Farmers in Holland have been staging a series of increasingly obstreperous protests against environmental rules that they say will force some of them out of business.
The protests are targeting new Dutch government policies that seek to reduce nationwide emissions of nitrogen, ammonia and other pollutants by 50% by 2030. To that end, farmers will face strictures ranging from how much nitrogen can be in their fertilizer, to how much protein can be in their animals’ feed (less protein means less ammonia in the animals’ bodily wastes). These measures would mean drastic change for Holland’s farmers; as the government said in June when announcing the emissions targets, “The honest message...is that not all farmers can continue their business.”
Dutch farmers have reacted with protests since the announcement. They have used tractors to block roads and bridges and surround supermarkets. A small group of farmers clashed with police outside the home of the cabinet minister responsible for the emissions policy, and dumped manure on a nearby street. Fishermen, acting in solidarity with the farmers, have blockaded ports. On June 28, hundreds of farmers gathered in The Hague, the country’s seat of government, accompanied by a pair of cows.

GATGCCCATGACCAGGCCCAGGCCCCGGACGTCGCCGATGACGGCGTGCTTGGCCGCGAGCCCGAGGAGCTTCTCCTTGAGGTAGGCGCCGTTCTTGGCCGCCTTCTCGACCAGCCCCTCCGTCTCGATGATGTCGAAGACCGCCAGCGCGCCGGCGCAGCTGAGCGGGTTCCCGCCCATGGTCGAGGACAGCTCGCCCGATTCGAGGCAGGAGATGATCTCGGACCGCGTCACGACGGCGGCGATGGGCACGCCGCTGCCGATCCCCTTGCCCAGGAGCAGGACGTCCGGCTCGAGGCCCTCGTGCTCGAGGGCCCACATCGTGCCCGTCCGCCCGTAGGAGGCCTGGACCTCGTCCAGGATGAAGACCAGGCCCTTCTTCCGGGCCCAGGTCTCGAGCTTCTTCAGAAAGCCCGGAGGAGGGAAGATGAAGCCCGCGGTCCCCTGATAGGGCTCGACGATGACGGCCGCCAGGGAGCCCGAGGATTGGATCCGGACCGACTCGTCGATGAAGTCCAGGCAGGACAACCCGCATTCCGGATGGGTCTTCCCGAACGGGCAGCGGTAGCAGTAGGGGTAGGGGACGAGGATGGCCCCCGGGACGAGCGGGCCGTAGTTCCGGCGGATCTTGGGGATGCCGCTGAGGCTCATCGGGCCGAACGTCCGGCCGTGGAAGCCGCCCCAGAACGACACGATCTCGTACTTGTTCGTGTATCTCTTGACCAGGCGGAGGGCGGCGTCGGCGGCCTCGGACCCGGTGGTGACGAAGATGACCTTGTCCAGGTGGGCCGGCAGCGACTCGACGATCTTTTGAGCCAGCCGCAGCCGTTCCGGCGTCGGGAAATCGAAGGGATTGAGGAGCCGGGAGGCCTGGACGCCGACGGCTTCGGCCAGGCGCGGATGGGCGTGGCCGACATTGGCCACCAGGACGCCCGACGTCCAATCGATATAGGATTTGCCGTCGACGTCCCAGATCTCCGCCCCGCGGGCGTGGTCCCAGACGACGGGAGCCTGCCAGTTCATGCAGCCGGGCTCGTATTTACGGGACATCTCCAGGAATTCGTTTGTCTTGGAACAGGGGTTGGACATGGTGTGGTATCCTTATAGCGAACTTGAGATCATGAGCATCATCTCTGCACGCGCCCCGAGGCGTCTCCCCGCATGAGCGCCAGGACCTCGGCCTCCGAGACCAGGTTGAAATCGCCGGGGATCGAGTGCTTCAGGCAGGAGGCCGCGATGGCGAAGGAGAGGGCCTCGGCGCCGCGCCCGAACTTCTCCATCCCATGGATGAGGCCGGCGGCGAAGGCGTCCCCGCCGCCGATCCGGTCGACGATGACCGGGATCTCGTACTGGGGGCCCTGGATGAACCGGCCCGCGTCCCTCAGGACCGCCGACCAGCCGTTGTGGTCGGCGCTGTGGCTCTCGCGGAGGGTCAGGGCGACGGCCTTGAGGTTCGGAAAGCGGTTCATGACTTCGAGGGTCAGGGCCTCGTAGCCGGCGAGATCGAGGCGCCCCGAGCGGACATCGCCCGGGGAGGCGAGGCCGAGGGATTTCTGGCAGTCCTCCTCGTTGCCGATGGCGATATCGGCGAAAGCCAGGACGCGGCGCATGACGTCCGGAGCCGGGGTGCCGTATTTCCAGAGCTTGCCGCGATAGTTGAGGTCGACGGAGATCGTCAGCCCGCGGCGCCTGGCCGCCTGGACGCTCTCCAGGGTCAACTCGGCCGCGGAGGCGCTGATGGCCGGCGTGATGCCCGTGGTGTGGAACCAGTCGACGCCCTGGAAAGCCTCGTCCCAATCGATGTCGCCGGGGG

The farmers say agriculture is being unfairly singled out, and that other polluting industries won’t have to go through such drastic changes. “It’s a deliberate decision by our government to probably force farmers to stop farming and damaging the Netherlands’ farmers ability to produce food and make a living,” a Dutch farmer wrote in an opinion piece carried by Farm News Media.
Proponents of the measure counter that it is necessary to keep pollution under control, especially from farms that have large ratios of livestock to land.